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Update on Gwennie's denial~

gwennie17gwennie17 Posts: 2,912
edited 06/11/2012 - 8:42 AM in Back Surgery and Neck Surgery
After waiting two weeks to speak to my surgeon about the reasons why my multi-level fusion was denied, I went to see him today. We had a 45 minute conversation and I left feeling much better about the situation.

Then I came home and got on the phone with my insurance company. Things went downhill from there! I'll spare you all the details but what some of you may be interested in is that a number of insurance companies are becoming more finicky about authorizing fusions. They are using what is known as the Milliman Care Guidelines, which basically state that in order to qualify for fusion there are several conditions that must be established.

I won't quote the standards but the reason I was denied is because I didn't have a spondylolisthesis that was great enough to suit them and they did not feel I had demonstrated proof of neural claudication. When I told the woman I had two EMGs from different neurologists that stated I had chronic radiculopathy at S1, she told me they didn't pay much heed to EMGs because they were "subject to interpretation." I told her so were MRIs...that they do not always reveal what is wrong with the spine, and it was up to what the radiologist chose to emphasize about the MRI. She tried to tell me they could only make an evaluation on the information that had been supplied....We went back and forth for awhile, mainly over procedural things, and all in all, it was an upsetting conversation. I was left with the impression that it is not enough to meet the standard's criteria; you also have to prove it in a way that they find acceptable...but, so far we haven't had any luck finding out exactly what makes up their criteria.

My insurance policy says surgery is covered. It doesn't go into detail about how it has to meet particular criteria that are established by a team of actuaries and that this has precedence over several experienced surgeons who actually examined me!!

In addition to denying the fusion, they would not allow a decompression surgery instead, for similar reasons. I was basically told "you do not meet our criteria." We went round and round over what that meant, as it turns out, so has the woman in my surgeon's office. She hasn't gotten anywhere either!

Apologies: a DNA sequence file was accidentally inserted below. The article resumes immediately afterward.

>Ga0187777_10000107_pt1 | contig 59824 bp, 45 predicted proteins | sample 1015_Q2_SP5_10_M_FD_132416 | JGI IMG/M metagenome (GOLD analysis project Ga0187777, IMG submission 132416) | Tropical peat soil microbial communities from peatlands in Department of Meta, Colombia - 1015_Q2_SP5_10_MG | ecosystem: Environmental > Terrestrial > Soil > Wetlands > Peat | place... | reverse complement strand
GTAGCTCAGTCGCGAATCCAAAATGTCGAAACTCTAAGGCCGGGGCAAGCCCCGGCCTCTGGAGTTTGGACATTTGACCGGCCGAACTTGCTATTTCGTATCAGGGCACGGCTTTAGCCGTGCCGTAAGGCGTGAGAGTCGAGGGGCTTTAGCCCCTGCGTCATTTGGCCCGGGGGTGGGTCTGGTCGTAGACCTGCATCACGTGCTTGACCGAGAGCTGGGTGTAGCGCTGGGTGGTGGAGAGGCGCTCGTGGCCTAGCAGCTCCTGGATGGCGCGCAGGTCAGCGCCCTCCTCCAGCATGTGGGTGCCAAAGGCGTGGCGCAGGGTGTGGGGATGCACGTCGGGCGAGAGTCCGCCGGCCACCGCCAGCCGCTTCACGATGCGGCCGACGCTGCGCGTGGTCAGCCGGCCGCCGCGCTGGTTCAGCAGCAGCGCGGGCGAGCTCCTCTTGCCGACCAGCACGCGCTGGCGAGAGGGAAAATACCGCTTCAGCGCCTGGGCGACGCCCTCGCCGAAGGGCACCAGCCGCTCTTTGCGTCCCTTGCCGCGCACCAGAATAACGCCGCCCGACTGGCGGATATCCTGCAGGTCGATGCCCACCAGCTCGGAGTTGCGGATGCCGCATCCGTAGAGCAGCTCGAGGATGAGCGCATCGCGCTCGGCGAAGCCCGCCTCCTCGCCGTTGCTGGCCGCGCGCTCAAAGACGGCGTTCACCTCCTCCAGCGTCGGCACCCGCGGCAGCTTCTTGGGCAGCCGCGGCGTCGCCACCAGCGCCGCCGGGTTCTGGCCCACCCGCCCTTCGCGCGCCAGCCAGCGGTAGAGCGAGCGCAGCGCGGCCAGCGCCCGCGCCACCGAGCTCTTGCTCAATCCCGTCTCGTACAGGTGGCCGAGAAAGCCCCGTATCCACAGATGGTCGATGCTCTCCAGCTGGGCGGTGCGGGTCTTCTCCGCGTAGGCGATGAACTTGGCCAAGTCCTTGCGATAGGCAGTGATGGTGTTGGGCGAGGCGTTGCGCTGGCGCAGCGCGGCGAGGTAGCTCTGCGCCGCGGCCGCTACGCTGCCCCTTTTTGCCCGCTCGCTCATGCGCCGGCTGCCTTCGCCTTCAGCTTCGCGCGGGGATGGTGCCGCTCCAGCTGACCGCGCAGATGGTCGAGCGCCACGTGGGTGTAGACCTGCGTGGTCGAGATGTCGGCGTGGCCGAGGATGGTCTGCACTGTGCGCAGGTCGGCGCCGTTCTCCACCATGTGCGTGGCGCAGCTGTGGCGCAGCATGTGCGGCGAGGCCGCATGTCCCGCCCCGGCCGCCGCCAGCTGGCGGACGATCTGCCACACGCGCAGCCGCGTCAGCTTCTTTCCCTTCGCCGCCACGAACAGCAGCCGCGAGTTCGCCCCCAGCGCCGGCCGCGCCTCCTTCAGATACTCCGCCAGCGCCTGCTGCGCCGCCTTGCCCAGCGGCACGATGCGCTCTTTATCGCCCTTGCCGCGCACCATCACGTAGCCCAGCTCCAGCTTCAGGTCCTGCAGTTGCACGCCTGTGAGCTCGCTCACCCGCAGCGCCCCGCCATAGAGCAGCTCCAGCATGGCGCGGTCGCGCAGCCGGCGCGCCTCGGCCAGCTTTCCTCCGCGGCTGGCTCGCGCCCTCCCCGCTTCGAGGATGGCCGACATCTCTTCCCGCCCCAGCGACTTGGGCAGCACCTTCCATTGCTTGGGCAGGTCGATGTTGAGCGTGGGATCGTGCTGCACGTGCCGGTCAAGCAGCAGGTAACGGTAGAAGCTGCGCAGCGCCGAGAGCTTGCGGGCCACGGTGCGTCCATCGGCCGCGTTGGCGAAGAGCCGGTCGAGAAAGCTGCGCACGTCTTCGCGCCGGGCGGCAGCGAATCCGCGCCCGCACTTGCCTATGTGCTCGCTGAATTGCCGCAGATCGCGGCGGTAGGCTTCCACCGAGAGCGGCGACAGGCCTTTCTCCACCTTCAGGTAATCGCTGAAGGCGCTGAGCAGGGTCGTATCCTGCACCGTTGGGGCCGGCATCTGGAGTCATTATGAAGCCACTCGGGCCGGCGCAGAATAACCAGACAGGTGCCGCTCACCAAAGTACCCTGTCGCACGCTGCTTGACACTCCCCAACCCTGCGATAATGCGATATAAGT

I know Humana, Aetna and Cigna, among other large companies are all now using this criteria. I mention this so that if any of you have insurance through one of these companies,you will know to do what you can to clearly establish the reasons why the surgery is necessary.

I still have two appeals. I have not begun the first one yet because it has taken two weeks to find out WHY I was denied in the first place. I feel reasonably confidant that I will prevail. If not, my instability is bound to get worse.... @)

I've never had a bit of trouble getting anything covered previously. I thought maybe it was because we were requesting a 3-level fusion, but that is not the case. They refused fusion and they refused laminectomy.

My surgeon said he is noticing an up-tick in denials. Since mine two weeks ago, he has had two additional. I wonder if this is a harbinger of things to come?

I urge you all to keep copies from every appointment, get records from every imaging test you have done, any treatments, etc. Keep a paper trail if you think you might ever need surgery. Get copies of all MRIs -- it is easiest to request a copy at the time of service.

So, this completes this episode of my on-going soap opera. Stay tuned for the next spellbinding installment.

xx Gwennie

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Comments

  • gwennie---I am so sorry you are going through this-it just %^&*(( me off when I think of someone sitting up in an office somewhere deciding our fate---I am praying for you-love,Jeannie
  • I wish you the best in your pursuit for getting your surgery approved. Insurance companies are so frustrating to deal with. You are a smart woman and I am sure you gave them a run for their money today. I only had Grade I spondylolisthesis, but it was my horrendous symptoms that swayed my NS to do my fusion. I can't imagine how I would be if my insurance company had denied my surgery just based on a number.

    Good Luck,

    Marianne
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  • So sorry you had to wait for two weeks just to get frustrated by Ins Co. I know how it feels. I too had the refusal from ins co based on not meeting qualifications. I went through all appeals and prevailed. It was all about going through the external review, and having an disinterested party tell them if the discogram was redone, with recorded pressures, I met qualifications.
    So swiftly go through Co appeals, and take it to the state ins comm for external review. They look at things differently than Ins Co do.
    Is that a good enough Rah Rah Go Get Em speech for you? I hope so, I want to give you all the hope I can. Take Care, Robin